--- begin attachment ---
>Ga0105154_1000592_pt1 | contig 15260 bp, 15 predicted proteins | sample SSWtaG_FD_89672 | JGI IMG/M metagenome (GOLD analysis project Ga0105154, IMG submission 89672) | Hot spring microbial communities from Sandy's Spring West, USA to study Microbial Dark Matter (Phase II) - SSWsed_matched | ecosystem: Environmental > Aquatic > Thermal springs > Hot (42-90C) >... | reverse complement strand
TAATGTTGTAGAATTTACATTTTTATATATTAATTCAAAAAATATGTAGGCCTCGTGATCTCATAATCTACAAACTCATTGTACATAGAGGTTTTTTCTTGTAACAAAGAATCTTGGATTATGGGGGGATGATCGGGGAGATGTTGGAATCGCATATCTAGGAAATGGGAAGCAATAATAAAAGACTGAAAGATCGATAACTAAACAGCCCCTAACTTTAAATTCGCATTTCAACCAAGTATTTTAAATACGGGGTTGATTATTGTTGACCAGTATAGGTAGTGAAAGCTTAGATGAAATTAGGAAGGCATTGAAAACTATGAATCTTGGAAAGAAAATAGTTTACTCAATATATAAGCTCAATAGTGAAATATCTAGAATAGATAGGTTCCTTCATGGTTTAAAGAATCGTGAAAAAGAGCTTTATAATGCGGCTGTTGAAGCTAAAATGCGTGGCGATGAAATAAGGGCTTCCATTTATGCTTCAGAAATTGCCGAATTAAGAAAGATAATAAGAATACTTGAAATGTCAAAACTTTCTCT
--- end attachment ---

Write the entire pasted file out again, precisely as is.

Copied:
>Ga0105154_1000592_pt1 | contig 15260 bp, 15 predicted proteins | sample SSWtaG_FD_89672 | JGI IMG/M metagenome (GOLD analysis project Ga0105154, IMG submission 89672) | Hot spring microbial communities from Sandy's Spring West, USA to study Microbial Dark Matter (Phase II) - SSWsed_matched | ecosystem: Environmental > Aquatic > Thermal springs > Hot (42-90C) >... | reverse complement strand
TAATGTTGTAGAATTTACATTTTTATATATTAATTCAAAAAATATGTAGGCCTCGTGATCTCATAATCTACAAACTCATTGTACATAGAGGTTTTTTCTTGTAACAAAGAATCTTGGATTATGGGGGGATGATCGGGGAGATGTTGGAATCGCATATCTAGGAAATGGGAAGCAATAATAAAAGACTGAAAGATCGATAACTAAACAGCCCCTAACTTTAAATTCGCATTTCAACCAAGTATTTTAAATACGGGGTTGATTATTGTTGACCAGTATAGGTAGTGAAAGCTTAGATGAAATTAGGAAGGCATTGAAAACTATGAATCTTGGAAAGAAAATAGTTTACTCAATATATAAGCTCAATAGTGAAATATCTAGAATAGATAGGTTCCTTCATGGTTTAAAGAATCGTGAAAAAGAGCTTTATAATGCGGCTGTTGAAGCTAAAATGCGTGGCGATGAAATAAGGGCTTCCATTTATGCTTCAGAAATTGCCGAATTAAGAAAGATAATAAGAATACTTGAAATGTCAAAACTTTCTCT